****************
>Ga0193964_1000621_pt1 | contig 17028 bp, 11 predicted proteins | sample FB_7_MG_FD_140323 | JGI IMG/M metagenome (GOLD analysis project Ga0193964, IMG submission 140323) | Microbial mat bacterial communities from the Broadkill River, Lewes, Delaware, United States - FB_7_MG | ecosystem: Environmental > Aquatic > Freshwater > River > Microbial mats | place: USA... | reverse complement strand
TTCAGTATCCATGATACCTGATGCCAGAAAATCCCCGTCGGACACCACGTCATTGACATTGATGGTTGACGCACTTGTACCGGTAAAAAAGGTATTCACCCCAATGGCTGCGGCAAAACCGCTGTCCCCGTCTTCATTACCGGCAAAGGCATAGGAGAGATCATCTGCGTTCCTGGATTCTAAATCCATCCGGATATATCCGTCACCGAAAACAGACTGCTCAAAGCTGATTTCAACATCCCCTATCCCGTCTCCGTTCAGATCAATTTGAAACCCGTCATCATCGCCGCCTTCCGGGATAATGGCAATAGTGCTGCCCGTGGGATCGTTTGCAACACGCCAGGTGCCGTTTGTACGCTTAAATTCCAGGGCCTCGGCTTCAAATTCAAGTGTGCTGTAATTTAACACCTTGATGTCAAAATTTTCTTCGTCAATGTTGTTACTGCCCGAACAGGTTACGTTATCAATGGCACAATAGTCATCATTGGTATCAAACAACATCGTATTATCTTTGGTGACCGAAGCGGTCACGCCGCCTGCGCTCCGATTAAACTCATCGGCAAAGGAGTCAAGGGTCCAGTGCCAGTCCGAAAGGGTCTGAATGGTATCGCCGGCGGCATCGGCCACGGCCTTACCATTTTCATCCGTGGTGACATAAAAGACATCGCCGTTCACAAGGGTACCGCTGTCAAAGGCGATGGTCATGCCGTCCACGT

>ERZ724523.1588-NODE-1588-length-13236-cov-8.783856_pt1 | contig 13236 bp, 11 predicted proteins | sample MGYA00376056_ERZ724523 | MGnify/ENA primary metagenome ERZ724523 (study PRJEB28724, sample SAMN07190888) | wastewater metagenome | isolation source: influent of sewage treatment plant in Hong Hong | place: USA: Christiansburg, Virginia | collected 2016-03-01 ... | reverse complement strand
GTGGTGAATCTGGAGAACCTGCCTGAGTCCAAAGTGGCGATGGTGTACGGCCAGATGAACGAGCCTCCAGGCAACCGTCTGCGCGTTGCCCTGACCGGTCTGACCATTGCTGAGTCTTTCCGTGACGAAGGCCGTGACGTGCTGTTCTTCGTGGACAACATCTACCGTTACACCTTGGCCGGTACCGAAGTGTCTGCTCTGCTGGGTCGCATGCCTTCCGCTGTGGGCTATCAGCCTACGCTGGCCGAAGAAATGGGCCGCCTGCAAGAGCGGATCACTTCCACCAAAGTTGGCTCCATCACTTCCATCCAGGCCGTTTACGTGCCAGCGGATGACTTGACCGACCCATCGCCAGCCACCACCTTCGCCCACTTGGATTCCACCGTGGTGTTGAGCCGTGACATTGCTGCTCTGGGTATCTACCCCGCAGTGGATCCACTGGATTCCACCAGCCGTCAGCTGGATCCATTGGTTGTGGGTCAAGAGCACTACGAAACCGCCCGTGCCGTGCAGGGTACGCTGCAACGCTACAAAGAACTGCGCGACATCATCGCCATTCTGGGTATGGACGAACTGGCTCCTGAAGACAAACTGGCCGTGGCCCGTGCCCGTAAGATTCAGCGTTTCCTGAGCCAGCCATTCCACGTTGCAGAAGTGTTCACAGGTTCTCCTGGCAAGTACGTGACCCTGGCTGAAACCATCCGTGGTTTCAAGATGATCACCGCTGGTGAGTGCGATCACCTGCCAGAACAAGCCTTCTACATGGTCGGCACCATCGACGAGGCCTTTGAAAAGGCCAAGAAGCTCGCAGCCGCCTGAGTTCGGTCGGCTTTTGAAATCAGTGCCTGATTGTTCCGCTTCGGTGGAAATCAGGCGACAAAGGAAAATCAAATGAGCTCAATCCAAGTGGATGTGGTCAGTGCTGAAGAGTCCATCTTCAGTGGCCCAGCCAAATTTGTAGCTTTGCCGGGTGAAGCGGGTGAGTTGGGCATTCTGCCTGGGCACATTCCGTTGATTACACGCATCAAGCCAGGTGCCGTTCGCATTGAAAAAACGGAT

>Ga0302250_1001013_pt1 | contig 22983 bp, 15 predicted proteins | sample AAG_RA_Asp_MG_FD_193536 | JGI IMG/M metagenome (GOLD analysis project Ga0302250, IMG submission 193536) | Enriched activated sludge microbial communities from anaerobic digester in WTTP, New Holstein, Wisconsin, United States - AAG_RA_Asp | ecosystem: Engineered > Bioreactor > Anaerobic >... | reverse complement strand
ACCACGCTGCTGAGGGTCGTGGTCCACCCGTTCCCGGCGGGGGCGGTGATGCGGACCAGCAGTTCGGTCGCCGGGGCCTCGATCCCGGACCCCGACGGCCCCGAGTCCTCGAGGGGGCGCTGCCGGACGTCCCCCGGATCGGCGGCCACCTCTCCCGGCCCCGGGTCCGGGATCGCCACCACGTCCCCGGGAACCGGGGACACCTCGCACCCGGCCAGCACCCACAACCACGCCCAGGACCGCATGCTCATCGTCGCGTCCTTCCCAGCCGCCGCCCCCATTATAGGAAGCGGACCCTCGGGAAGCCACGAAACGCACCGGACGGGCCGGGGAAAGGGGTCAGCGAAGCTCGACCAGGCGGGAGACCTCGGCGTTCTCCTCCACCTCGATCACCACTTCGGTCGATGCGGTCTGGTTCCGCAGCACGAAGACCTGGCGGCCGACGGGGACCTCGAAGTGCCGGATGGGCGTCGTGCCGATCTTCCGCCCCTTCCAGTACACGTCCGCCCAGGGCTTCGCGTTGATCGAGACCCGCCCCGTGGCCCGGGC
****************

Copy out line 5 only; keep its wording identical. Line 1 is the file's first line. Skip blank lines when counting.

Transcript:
>Ga0302250_1001013_pt1 | contig 22983 bp, 15 predicted proteins | sample AAG_RA_Asp_MG_FD_193536 | JGI IMG/M metagenome (GOLD analysis project Ga0302250, IMG submission 193536) | Enriched activated sludge microbial communities from anaerobic digester in WTTP, New Holstein, Wisconsin, United States - AAG_RA_Asp | ecosystem: Engineered > Bioreactor > Anaerobic >... | reverse complement strand